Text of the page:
BY Fraser Tennant
Amid a complex and constantly changing risk landscape, internal cyber attacks are an increasing threat that can damage a company’s profits and reputation, according to PwC’s ‘Global State of Information Security Survey’, published this week.
Indeed, a multitude of data is lost each day in this way through mistakes, misuse or malicious attacks; however, the PwC survey contends that the threat to an organisation no longer comes purely from outsiders and that insider risk is now a matter of growing concern.
Drilling down, the top insider risk and source of security incidents for UK organisations is current employees, with former employees a close second. In addition, third parties, including service providers, consultants or contractors, are also now increasingly likely to be the cause of a cyber threat to a business.
In light of the reconfigured threat, the survey highlights four key trends: (i) digital businesses are adopting new technologies and approaches to cyber security; (ii) threat intelligence and information sharing have become business-critical; (iii) organisations are addressing risks associated with the internet of things (IoT); and (iv) geopolitical threats are rising.
“Organisations spend so much time focusing on protecting themselves from external threats that it’s often easy to forget the insider risk – stemming not only from employees, but also a wider ecosystem of business partners," said Richard Horne, cyber security partner at PwC. “Business leaders need to shine a light on who has access to their critical systems and data. Poor access governance and controls can damage not only your reputation but ultimately profit.”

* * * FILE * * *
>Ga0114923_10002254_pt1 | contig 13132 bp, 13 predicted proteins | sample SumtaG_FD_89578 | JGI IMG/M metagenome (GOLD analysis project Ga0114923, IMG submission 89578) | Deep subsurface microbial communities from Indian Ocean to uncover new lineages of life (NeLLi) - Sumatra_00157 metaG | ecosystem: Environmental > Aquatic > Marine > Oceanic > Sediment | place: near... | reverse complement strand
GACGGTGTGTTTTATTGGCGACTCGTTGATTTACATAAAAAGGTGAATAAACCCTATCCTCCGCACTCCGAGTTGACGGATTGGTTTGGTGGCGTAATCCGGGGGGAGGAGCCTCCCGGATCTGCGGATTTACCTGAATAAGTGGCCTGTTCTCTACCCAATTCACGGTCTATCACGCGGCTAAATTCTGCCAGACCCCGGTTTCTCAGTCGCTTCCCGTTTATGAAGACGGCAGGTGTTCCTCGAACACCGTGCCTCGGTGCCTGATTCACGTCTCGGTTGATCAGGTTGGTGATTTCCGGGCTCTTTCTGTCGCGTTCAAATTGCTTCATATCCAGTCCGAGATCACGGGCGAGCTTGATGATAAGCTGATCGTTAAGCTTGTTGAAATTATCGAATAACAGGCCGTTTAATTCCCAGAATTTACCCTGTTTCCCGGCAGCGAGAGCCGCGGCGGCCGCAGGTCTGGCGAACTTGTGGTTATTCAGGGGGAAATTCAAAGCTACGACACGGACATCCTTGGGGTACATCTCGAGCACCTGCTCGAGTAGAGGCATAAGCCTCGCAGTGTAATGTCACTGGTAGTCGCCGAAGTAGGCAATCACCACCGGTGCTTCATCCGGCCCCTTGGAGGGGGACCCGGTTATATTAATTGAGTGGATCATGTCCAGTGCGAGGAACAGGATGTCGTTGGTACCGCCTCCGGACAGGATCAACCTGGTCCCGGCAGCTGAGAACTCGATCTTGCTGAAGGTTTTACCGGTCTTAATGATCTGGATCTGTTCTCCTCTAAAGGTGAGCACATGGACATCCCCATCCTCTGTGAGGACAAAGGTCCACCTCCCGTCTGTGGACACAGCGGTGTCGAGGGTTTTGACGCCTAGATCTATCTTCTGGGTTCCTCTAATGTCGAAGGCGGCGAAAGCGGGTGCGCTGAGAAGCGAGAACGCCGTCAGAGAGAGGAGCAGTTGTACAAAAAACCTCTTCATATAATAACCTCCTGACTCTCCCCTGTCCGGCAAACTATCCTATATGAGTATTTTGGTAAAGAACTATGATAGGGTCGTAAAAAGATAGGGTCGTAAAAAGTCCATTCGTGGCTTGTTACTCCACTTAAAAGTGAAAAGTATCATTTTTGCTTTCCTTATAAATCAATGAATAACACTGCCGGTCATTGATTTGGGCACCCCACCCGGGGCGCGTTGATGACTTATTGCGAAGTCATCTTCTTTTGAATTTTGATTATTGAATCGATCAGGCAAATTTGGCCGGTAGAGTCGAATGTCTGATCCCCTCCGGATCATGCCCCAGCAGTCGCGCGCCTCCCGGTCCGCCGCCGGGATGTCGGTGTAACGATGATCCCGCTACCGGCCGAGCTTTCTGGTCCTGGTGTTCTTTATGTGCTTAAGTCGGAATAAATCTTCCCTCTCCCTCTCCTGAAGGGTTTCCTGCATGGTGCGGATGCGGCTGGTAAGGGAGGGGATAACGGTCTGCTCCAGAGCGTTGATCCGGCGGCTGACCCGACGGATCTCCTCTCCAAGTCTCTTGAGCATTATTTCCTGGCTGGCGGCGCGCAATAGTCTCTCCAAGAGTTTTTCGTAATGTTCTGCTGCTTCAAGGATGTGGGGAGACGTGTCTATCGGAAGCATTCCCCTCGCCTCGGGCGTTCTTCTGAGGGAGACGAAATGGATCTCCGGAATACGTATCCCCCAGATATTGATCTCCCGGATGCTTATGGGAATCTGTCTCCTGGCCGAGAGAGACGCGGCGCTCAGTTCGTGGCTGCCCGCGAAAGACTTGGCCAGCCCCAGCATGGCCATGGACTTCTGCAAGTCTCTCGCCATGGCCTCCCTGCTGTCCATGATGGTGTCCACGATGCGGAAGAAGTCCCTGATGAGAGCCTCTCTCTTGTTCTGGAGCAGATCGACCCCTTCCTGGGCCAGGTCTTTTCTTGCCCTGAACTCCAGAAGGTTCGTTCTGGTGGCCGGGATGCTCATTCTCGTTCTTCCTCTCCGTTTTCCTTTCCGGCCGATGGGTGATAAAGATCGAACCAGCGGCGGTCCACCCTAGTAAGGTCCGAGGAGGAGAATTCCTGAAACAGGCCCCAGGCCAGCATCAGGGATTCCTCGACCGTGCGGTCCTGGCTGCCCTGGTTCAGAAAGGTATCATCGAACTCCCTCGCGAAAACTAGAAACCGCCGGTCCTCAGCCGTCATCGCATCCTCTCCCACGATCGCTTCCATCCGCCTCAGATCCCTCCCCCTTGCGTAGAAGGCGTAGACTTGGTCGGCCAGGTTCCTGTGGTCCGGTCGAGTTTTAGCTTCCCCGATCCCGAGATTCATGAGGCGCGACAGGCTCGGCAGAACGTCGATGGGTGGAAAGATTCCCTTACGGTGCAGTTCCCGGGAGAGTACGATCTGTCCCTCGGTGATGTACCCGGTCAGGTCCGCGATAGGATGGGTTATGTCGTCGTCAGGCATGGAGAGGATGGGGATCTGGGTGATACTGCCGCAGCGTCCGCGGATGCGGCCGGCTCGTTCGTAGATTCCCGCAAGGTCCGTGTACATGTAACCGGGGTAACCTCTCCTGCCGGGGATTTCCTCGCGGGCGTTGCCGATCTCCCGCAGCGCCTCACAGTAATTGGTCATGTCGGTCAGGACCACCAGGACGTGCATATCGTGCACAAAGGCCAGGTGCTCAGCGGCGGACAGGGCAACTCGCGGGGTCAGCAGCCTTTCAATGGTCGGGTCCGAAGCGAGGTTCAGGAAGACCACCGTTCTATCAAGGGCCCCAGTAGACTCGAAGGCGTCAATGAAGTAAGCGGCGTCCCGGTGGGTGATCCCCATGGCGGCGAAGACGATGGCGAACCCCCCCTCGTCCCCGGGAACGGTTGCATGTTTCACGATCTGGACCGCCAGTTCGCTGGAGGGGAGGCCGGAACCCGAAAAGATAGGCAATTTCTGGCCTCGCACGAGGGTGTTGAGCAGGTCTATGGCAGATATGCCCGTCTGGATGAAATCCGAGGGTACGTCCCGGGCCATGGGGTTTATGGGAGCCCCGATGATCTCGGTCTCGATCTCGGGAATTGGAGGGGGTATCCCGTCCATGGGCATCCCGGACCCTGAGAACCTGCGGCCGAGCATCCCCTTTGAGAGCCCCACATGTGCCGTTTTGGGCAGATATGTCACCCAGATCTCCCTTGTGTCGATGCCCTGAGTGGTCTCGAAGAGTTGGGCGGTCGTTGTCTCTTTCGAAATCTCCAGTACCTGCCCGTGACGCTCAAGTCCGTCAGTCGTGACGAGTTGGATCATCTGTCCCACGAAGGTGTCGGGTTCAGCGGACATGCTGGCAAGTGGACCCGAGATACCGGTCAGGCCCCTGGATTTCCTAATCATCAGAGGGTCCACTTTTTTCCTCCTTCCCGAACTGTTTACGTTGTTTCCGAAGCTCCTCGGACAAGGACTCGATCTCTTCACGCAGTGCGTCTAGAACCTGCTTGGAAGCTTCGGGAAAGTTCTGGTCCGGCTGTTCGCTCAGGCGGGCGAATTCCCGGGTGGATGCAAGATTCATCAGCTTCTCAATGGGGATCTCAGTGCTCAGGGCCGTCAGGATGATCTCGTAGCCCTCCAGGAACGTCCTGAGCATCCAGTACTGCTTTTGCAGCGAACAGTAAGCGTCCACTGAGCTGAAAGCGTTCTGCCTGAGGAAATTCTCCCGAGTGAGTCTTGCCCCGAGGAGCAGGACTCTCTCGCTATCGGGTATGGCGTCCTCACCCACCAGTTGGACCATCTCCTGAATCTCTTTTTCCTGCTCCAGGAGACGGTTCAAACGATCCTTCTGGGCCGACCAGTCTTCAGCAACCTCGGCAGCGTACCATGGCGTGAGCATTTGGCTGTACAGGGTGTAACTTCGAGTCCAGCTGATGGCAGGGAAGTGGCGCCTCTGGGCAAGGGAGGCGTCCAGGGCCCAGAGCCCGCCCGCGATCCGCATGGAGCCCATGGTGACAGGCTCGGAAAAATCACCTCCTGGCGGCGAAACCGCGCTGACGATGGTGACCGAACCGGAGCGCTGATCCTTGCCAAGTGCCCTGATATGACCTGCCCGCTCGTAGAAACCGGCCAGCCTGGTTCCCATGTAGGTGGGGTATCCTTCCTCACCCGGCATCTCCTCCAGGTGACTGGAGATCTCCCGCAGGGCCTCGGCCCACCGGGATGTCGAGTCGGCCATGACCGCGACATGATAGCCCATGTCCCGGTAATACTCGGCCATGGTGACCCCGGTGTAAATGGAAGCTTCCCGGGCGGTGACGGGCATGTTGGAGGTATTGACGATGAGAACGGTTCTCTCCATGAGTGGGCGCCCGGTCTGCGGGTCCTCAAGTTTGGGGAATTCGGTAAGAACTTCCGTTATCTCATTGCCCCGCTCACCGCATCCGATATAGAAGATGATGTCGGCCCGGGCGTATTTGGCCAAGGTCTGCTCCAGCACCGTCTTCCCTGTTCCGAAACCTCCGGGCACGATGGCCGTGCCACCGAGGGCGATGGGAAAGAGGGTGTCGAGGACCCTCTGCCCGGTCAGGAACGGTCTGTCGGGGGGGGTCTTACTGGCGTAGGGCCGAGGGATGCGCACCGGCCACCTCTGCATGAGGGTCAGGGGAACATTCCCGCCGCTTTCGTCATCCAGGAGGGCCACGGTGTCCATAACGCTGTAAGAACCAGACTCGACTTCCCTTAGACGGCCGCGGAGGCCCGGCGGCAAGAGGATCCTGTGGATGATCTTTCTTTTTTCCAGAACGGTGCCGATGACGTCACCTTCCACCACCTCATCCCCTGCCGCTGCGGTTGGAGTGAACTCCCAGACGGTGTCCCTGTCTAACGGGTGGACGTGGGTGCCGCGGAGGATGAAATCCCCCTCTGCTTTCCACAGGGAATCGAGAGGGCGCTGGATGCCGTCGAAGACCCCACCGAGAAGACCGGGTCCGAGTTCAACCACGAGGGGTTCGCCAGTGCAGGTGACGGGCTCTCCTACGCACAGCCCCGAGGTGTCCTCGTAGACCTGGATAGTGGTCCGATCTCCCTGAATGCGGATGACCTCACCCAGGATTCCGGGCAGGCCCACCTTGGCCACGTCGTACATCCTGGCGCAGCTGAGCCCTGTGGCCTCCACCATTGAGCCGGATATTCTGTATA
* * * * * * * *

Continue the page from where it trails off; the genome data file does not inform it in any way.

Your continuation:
The report also examines the likely impact of the EU’s General Data Protection Regulation (GDPR), which is due to come into effect in April 2018. In essence, the GDPR means an uptick in privacy demands that will require companies to refocus their data privacy arrangements.
“GDPR requires a level of internal control over privacy practices we’ve never seen before,” said Jay Cline, cyber security and privacy principal at PwC. “A half-billion EU citizens will be poised to hold multinationals accountable to this higher bar through new rights they will begin exercising one spring morning a year and a half from now.”
The ‘Global State of Information Security Survey’ showcases the views of more than 10,000 CEOs, CFOs, CIOs, CISOs, CSOs, VPs and directors of IT and security practices from more than 133 countries (34 percent of respondents are from North America, 31 percent from Europe, 20 percent from Asia Pacific, 13 percent from South America and 3 percent from the Middle East and Africa).